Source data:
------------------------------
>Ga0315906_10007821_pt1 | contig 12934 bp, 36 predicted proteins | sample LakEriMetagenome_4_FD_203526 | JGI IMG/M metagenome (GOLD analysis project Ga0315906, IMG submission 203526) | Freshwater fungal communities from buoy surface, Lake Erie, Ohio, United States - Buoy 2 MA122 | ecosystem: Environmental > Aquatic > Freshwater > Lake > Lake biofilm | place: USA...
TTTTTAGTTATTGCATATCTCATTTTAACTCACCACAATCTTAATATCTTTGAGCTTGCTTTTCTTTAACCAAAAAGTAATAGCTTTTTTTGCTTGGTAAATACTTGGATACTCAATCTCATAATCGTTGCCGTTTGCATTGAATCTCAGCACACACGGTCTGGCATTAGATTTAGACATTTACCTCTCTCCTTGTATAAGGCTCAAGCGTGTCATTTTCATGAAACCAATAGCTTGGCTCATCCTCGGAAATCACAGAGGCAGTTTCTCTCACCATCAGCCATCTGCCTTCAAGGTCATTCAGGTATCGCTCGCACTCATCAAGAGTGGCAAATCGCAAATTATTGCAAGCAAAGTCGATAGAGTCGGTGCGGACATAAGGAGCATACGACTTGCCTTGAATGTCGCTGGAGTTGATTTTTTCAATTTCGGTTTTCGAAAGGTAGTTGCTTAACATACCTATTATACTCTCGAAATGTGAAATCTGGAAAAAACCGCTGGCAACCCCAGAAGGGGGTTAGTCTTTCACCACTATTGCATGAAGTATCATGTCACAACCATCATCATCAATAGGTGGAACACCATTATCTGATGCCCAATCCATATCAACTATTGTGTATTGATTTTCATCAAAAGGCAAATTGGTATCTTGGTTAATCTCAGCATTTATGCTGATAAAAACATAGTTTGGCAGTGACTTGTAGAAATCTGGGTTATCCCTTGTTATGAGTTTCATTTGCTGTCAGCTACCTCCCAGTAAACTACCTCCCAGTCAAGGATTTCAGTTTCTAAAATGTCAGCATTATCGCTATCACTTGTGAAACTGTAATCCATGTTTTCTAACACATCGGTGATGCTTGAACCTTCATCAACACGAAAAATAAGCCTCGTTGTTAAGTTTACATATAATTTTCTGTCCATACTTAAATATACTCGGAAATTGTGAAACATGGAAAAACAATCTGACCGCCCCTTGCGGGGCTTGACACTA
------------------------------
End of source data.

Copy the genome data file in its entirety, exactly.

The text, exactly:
>Ga0315906_10007821_pt1 | contig 12934 bp, 36 predicted proteins | sample LakEriMetagenome_4_FD_203526 | JGI IMG/M metagenome (GOLD analysis project Ga0315906, IMG submission 203526) | Freshwater fungal communities from buoy surface, Lake Erie, Ohio, United States - Buoy 2 MA122 | ecosystem: Environmental > Aquatic > Freshwater > Lake > Lake biofilm | place: USA...
TTTTTAGTTATTGCATATCTCATTTTAACTCACCACAATCTTAATATCTTTGAGCTTGCTTTTCTTTAACCAAAAAGTAATAGCTTTTTTTGCTTGGTAAATACTTGGATACTCAATCTCATAATCGTTGCCGTTTGCATTGAATCTCAGCACACACGGTCTGGCATTAGATTTAGACATTTACCTCTCTCCTTGTATAAGGCTCAAGCGTGTCATTTTCATGAAACCAATAGCTTGGCTCATCCTCGGAAATCACAGAGGCAGTTTCTCTCACCATCAGCCATCTGCCTTCAAGGTCATTCAGGTATCGCTCGCACTCATCAAGAGTGGCAAATCGCAAATTATTGCAAGCAAAGTCGATAGAGTCGGTGCGGACATAAGGAGCATACGACTTGCCTTGAATGTCGCTGGAGTTGATTTTTTCAATTTCGGTTTTCGAAAGGTAGTTGCTTAACATACCTATTATACTCTCGAAATGTGAAATCTGGAAAAAACCGCTGGCAACCCCAGAAGGGGGTTAGTCTTTCACCACTATTGCATGAAGTATCATGTCACAACCATCATCATCAATAGGTGGAACACCATTATCTGATGCCCAATCCATATCAACTATTGTGTATTGATTTTCATCAAAAGGCAAATTGGTATCTTGGTTAATCTCAGCATTTATGCTGATAAAAACATAGTTTGGCAGTGACTTGTAGAAATCTGGGTTATCCCTTGTTATGAGTTTCATTTGCTGTCAGCTACCTCCCAGTAAACTACCTCCCAGTCAAGGATTTCAGTTTCTAAAATGTCAGCATTATCGCTATCACTTGTGAAACTGTAATCCATGTTTTCTAACACATCGGTGATGCTTGAACCTTCATCAACACGAAAAATAAGCCTCGTTGTTAAGTTTACATATAATTTTCTGTCCATACTTAAATATACTCGGAAATTGTGAAACATGGAAAAACAATCTGACCGCCCCTTGCGGGGCTTGACACTA